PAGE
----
One of the things that delighted me about this book was that, in contrast with its obviously dark subject matter, it is often very funny. A large part of that is that we possess knowledge that the characters don’t and can appreciate their growing frustration and puzzlement about why their plans aren’t working.

The other is that although we know who is trying to kill the victim, we spend the novel wondering which one will ultimately succeed. A very clever inverted novel – Rolls’ The Vicar’s Experiments is also excellent and, once again, involves poison but is much harder to find.

No review here (yet) but I do discuss it with JJ on episode 2 of the In GAD We Trust podcast.

What are some of your favorite mysteries that feature poisonings?

Previous Five to Try lists: Inverted Mysteries, Railway Mysteries, Memory Mysteries, Theatrical Mysteries, Hotel Mysteries

Excellent Intentions by Richard Hull

Originally Published 1938

Great Barwick’s least popular man is murdered on a train. Twelve jurors sit in court. Four suspects are identified—but which of them is on trial? This novel has all the makings of a classic murder mystery, but with a twist: as Attorney-General Anstruther Blayton leads the court through prosecution and defence, Inspector Fenby carries out his investigation. All this occurs while the identity of the figure in the dock is kept tantalisingly out of reach.

Excellent Intentions is a Golden Age crime novel that tells the story of the trial of a person accused of killing Launcelot Henry Cuthbert Cargate, a highly disagreeable landowner. This is not a legal thriller but rather a fairly conventional mystery as the accused’s identity is held back from the reader and they will have to deduce it from the court proceedings.

On the day of his murder, Cargate was set to make a journey by train. After complaining to the station master about a small delay and the conduct of his staff, Cargate enters the compartment and is observed appearing to take snuff from his pocket and putting it to his nostril before violently collapsing. Upon examination of the snuff case the police discover that the contents had been laced with poison.

The bulk of Hull’s story establishes the case for the prosecution, building up a timetable and establishing the personalities of the suspects and their possible reasons for wanting Cargate dead. Once this information is provided a handful of chapters at the end detail the remainder of the trial, the jury discussions and final outcome.

I have to say that I am undecided about whether I feel this structure worked. On the one hand, I think Hull does manage to hide the accused’s identity well while still providing enough clues that it can be fairly worked out. I also think that there is something inherently interesting in exploring the power of the jury and the personalities that make one up although I think it misses the opportunity to consider that in even greater detail. On the other hand, I was a little disappointed by how little we hear from the defence although, like Kate, I understand its necessity to preserve the surprise of the suspect’s identity.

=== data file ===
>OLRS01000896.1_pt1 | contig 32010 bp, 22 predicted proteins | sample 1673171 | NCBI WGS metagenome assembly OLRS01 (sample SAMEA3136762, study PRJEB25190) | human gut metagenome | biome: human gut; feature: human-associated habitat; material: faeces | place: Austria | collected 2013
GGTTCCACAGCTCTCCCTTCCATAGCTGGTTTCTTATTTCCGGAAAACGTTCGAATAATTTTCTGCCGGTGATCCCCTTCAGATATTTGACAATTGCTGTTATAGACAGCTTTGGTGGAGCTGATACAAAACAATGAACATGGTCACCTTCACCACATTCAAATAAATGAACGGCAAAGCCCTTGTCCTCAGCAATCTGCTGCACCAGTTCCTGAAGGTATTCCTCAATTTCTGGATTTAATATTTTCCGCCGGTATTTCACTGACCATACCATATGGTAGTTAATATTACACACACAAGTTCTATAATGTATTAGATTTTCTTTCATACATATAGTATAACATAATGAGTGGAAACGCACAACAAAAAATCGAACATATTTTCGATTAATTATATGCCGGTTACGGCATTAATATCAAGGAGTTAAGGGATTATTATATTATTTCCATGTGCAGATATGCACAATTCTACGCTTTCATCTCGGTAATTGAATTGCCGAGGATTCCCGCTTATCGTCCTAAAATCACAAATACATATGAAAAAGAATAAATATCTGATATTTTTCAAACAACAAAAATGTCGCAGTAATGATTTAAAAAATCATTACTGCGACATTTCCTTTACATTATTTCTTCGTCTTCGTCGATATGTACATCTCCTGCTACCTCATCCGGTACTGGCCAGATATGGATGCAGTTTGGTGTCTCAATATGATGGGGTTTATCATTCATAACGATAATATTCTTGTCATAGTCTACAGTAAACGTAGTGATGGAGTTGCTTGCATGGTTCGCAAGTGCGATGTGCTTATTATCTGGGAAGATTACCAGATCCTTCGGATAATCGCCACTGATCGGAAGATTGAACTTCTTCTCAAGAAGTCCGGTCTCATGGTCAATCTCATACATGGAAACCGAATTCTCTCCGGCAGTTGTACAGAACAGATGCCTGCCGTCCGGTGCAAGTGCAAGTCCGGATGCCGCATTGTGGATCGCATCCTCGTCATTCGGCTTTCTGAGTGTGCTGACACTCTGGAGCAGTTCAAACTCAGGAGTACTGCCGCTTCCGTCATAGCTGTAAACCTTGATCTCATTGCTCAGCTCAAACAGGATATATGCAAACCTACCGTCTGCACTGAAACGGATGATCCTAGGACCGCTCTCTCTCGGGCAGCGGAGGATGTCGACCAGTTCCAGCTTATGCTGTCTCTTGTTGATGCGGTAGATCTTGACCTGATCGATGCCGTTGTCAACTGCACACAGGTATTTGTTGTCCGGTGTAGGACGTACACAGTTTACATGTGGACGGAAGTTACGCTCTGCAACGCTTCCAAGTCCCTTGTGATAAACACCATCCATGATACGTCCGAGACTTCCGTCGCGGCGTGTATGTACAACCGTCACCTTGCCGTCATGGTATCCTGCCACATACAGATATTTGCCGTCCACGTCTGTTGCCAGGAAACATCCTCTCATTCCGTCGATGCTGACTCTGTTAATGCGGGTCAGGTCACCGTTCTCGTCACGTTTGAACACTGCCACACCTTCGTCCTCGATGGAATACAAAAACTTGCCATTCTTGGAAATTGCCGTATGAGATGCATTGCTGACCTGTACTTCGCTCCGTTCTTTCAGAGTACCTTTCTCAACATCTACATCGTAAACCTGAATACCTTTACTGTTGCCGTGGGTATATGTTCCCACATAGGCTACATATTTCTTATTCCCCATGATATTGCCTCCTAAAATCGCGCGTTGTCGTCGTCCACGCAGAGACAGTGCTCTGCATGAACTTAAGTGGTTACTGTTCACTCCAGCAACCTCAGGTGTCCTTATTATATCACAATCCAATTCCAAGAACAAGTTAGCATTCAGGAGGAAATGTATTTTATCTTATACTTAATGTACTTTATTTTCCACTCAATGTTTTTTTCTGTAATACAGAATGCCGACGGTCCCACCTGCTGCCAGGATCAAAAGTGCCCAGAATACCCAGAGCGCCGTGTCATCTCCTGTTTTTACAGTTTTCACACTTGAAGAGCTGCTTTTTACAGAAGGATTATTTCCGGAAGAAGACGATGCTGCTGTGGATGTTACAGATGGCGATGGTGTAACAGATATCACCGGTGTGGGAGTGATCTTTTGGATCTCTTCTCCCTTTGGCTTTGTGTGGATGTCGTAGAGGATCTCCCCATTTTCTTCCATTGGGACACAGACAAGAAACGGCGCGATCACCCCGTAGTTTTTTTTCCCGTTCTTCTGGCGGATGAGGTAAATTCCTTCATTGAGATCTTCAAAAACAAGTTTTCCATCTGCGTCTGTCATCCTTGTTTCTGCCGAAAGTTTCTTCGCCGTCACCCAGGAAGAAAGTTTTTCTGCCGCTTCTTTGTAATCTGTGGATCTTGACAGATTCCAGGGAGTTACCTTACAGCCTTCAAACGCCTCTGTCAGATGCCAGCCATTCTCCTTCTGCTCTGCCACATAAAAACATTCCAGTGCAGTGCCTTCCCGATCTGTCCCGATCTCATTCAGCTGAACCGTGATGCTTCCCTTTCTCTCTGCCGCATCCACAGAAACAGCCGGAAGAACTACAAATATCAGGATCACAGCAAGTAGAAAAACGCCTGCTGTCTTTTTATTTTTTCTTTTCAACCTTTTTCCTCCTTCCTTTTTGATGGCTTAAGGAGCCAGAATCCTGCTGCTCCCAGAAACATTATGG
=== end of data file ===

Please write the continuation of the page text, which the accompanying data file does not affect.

The other issue I had was with the character of the victim, Cargate, who seems cartoonishly horrible from the start of the novel. While I do not require a rigidly realistic approach in my crime reading, this presentation of the character verges on being inadvertently comical and comes close to rendering the opening of the novel ridiculous.

Cargate is presented as being underhand in his dealings with his staff and others while also possessing an argumentative and vindictive streak. Moments before his death he is threatening to report staff at the train station for accidentally bumping into him and for the train being a couple of minutes late. Couple that with his refusal to consider employing anyone local, preferring to acquire much more expensive servants in London.

Inspector Fenby is tasked with investigating the death and starts interviewing suspects, compiling a short list of three or four credible killers. This section of the novel is, as a consequence, quite slow and I would not disagree with PuzzleDoctor’s description of it as being a ‘bit time-tabley’. Be prepared to spend a lot of time trying to work out who was where and when!

Fenby does not have an awful lot of personality and there are no attempts to build him up as a character. He largely exists to fulfil a role that drives the story forward while being credible as a witness and investigating officer. I think he does that reasonably well but it does make the middle of the novel seem a little dry.

The suspect pool is thankfully a little more entertaining and imaginative than the sleuth and it contains several colorful characters. I was entertained by the stories told of meetings held on the day of Cargate’s murder and think that the puzzle of who was responsible was interesting, if not enthralling.